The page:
Ben Thomas watched the Stuff Leader Debate and, unlike The Spinoff’s editor, calls an emphatic win for English.
If the ghost of any of Canterbury’s rugby greats had appeared to Jacinda Ardern as she prepared for tonight’s debate it would have reminded her, “You can’t win without the ball”.
Yet the Labour leader found herself in trouble early at the Stuff Leaders’ Debate debate by giving away possession to a newly confident Bill English. Questioned by moderator Joanna Norris, Ardern would almost immediately then throw over to English by interrogating his record. It was a baffling tactic, perhaps intended to put him on the spot. But if English has anything, it is answers. Exhaustive, list-like recitations that attest to both the Prime Minister’s policy knowledge and lung capacity, and which smothered Ardern in the first half of the debate.
On water quality and tax, even when given a platform to move the crowd on child poverty or rile it up over Steven Joyce’s budget disaster, Ardern instead opted to give English a pop quiz that he has been studying nine years for.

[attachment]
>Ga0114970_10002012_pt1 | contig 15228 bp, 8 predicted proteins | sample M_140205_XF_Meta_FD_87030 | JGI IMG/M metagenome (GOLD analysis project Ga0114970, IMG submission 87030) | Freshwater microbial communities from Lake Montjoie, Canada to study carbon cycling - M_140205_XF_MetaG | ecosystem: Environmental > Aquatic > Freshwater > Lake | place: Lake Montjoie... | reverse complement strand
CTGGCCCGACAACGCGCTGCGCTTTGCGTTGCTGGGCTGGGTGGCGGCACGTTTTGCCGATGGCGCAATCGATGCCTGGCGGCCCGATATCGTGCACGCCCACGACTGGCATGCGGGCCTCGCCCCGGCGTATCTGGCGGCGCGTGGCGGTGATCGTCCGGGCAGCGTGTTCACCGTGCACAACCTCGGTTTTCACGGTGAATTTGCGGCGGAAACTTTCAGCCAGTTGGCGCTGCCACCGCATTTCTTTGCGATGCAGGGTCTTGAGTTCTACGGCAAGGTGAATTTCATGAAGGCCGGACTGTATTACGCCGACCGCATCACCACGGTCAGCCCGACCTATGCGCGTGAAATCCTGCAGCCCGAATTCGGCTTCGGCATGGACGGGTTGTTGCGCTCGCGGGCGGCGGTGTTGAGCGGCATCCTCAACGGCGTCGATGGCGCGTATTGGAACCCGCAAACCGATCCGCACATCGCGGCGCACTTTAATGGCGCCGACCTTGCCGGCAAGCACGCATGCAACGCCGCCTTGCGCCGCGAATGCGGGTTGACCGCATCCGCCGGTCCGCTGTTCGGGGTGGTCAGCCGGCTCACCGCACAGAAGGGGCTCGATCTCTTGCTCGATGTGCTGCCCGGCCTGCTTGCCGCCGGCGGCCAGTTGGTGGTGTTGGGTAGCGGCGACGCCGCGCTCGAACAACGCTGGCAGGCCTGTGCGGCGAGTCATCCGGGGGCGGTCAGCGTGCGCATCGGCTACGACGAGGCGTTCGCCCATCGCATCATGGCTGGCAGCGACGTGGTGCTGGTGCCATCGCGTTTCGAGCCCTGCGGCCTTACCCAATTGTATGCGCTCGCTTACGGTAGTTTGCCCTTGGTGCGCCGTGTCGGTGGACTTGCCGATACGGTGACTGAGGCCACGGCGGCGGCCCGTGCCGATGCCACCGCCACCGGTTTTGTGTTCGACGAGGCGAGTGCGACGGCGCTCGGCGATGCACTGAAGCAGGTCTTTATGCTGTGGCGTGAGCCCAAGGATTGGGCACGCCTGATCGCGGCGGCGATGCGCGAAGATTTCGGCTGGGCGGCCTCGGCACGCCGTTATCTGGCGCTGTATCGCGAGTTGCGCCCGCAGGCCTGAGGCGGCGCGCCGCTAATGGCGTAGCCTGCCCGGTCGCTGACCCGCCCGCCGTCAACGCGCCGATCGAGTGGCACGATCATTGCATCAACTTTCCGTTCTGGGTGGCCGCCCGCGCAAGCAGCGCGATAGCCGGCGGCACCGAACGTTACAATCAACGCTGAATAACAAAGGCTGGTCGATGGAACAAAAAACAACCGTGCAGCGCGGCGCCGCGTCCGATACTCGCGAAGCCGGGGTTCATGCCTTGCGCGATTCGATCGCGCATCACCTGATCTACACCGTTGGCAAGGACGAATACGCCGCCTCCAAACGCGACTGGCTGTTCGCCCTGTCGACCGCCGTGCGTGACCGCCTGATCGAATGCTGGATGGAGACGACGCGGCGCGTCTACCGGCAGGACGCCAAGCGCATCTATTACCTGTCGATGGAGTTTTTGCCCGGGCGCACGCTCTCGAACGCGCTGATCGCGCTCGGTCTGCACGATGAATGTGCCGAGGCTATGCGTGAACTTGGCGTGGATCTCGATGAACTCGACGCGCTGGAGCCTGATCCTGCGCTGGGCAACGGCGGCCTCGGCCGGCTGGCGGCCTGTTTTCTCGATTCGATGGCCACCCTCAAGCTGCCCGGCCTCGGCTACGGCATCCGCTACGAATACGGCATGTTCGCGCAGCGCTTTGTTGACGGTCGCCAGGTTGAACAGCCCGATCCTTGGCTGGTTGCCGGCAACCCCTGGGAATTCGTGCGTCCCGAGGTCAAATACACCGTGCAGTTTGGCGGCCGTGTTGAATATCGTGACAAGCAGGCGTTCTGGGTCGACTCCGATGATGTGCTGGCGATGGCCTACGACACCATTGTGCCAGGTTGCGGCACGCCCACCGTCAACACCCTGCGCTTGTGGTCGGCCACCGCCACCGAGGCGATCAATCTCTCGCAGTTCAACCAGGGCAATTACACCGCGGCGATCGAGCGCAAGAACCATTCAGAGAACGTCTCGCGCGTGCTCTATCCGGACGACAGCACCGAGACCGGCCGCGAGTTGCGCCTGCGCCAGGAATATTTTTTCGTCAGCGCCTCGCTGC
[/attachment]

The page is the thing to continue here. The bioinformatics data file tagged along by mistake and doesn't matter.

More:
He challenged her, substantively, once: to explain why migration flows with Australia had been reversed, and she was found genuinely stuck for an answer for the first time in the campaign. In full flight, his familiar line about “a confident country that can grow on the back of that diversity and that dynamism” sounded suspiciously like a vision. It was English’s best debate so far, and Ardern’s worst.
Both out of towners were flayed by the audience during the final, Christchurch-focused stage of the debate. Ardern failed to excite with a promise of $300 million and “more project managers”, while English faced outright hostility over his assertion that the future of the cathedral was the most important issue facing the city, because “that’s how the rest of the country sees you”.